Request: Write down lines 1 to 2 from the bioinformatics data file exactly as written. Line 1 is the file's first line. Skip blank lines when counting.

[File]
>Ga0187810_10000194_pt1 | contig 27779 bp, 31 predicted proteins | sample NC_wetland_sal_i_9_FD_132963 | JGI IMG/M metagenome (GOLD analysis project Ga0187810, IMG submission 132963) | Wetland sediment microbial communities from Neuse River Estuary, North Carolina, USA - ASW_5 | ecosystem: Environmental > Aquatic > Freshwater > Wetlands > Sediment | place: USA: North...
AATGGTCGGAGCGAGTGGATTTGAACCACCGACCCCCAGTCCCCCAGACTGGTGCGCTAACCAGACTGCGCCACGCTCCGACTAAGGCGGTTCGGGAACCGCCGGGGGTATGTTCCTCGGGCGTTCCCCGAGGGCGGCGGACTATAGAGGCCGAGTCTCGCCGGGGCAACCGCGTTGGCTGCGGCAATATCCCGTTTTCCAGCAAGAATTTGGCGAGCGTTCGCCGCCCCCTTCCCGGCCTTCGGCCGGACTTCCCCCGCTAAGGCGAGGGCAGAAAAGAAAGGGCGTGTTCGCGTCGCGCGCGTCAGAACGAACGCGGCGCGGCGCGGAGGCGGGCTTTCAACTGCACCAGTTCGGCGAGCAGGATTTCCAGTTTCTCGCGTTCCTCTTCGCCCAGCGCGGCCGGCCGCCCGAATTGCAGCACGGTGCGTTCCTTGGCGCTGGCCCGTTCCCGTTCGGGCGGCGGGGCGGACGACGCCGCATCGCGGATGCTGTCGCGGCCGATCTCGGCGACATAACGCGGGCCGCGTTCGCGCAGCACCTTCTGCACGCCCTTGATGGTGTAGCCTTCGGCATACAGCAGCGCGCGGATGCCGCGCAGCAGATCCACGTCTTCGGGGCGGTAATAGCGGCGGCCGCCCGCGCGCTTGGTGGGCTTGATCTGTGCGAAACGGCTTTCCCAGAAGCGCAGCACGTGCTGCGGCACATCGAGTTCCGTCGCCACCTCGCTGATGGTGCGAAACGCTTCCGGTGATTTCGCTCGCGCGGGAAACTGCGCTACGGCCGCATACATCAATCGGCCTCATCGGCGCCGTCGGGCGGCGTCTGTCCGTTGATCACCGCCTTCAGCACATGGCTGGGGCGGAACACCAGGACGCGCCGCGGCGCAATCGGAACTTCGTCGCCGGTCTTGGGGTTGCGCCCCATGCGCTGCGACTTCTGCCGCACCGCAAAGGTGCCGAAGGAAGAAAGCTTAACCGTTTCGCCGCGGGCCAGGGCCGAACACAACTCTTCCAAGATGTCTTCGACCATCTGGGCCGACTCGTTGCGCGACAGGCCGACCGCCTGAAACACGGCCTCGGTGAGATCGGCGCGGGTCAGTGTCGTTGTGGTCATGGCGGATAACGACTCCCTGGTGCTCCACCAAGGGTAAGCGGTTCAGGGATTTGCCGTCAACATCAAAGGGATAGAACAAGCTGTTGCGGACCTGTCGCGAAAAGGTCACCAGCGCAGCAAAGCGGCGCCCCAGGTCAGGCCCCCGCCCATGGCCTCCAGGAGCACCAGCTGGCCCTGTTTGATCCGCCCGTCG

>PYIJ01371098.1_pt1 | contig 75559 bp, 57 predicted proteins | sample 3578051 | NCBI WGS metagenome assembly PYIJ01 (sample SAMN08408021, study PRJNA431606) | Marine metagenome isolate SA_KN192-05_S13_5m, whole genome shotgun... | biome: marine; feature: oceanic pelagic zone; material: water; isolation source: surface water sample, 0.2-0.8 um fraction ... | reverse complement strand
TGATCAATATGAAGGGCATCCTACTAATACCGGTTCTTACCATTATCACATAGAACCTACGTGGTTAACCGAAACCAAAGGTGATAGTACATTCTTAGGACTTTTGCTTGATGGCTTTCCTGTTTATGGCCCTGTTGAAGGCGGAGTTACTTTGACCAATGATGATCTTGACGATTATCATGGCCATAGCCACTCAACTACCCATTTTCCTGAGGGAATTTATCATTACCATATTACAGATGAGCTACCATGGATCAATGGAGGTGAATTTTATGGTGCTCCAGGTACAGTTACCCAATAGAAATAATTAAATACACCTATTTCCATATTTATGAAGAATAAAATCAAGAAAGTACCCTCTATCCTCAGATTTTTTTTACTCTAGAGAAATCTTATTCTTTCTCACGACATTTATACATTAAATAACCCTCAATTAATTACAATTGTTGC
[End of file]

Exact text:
>Ga0187810_10000194_pt1 | contig 27779 bp, 31 predicted proteins | sample NC_wetland_sal_i_9_FD_132963 | JGI IMG/M metagenome (GOLD analysis project Ga0187810, IMG submission 132963) | Wetland sediment microbial communities from Neuse River Estuary, North Carolina, USA - ASW_5 | ecosystem: Environmental > Aquatic > Freshwater > Wetlands > Sediment | place: USA: North...
AATGGTCGGAGCGAGTGGATTTGAACCACCGACCCCCAGTCCCCCAGACTGGTGCGCTAACCAGACTGCGCCACGCTCCGACTAAGGCGGTTCGGGAACCGCCGGGGGTATGTTCCTCGGGCGTTCCCCGAGGGCGGCGGACTATAGAGGCCGAGTCTCGCCGGGGCAACCGCGTTGGCTGCGGCAATATCCCGTTTTCCAGCAAGAATTTGGCGAGCGTTCGCCGCCCCCTTCCCGGCCTTCGGCCGGACTTCCCCCGCTAAGGCGAGGGCAGAAAAGAAAGGGCGTGTTCGCGTCGCGCGCGTCAGAACGAACGCGGCGCGGCGCGGAGGCGGGCTTTCAACTGCACCAGTTCGGCGAGCAGGATTTCCAGTTTCTCGCGTTCCTCTTCGCCCAGCGCGGCCGGCCGCCCGAATTGCAGCACGGTGCGTTCCTTGGCGCTGGCCCGTTCCCGTTCGGGCGGCGGGGCGGACGACGCCGCATCGCGGATGCTGTCGCGGCCGATCTCGGCGACATAACGCGGGCCGCGTTCGCGCAGCACCTTCTGCACGCCCTTGATGGTGTAGCCTTCGGCATACAGCAGCGCGCGGATGCCGCGCAGCAGATCCACGTCTTCGGGGCGGTAATAGCGGCGGCCGCCCGCGCGCTTGGTGGGCTTGATCTGTGCGAAACGGCTTTCCCAGAAGCGCAGCACGTGCTGCGGCACATCGAGTTCCGTCGCCACCTCGCTGATGGTGCGAAACGCTTCCGGTGATTTCGCTCGCGCGGGAAACTGCGCTACGGCCGCATACATCAATCGGCCTCATCGGCGCCGTCGGGCGGCGTCTGTCCGTTGATCACCGCCTTCAGCACATGGCTGGGGCGGAACACCAGGACGCGCCGCGGCGCAATCGGAACTTCGTCGCCGGTCTTGGGGTTGCGCCCCATGCGCTGCGACTTCTGCCGCACCGCAAAGGTGCCGAAGGAAGAAAGCTTAACCGTTTCGCCGCGGGCCAGGGCCGAACACAACTCTTCCAAGATGTCTTCGACCATCTGGGCCGACTCGTTGCGCGACAGGCCGACCGCCTGAAACACGGCCTCGGTGAGATCGGCGCGGGTCAGTGTCGTTGTGGTCATGGCGGATAACGACTCCCTGGTGCTCCACCAAGGGTAAGCGGTTCAGGGATTTGCCGTCAACATCAAAGGGATAGAACAAGCTGTTGCGGACCTGTCGCGAAAAGGTCACCAGCGCAGCAAAGCGGCGCCCCAGGTCAGGCCCCCGCCCATGGCCTCCAGGAGCACCAGCTGGCCCTGTTTGATCCGCCCGTCG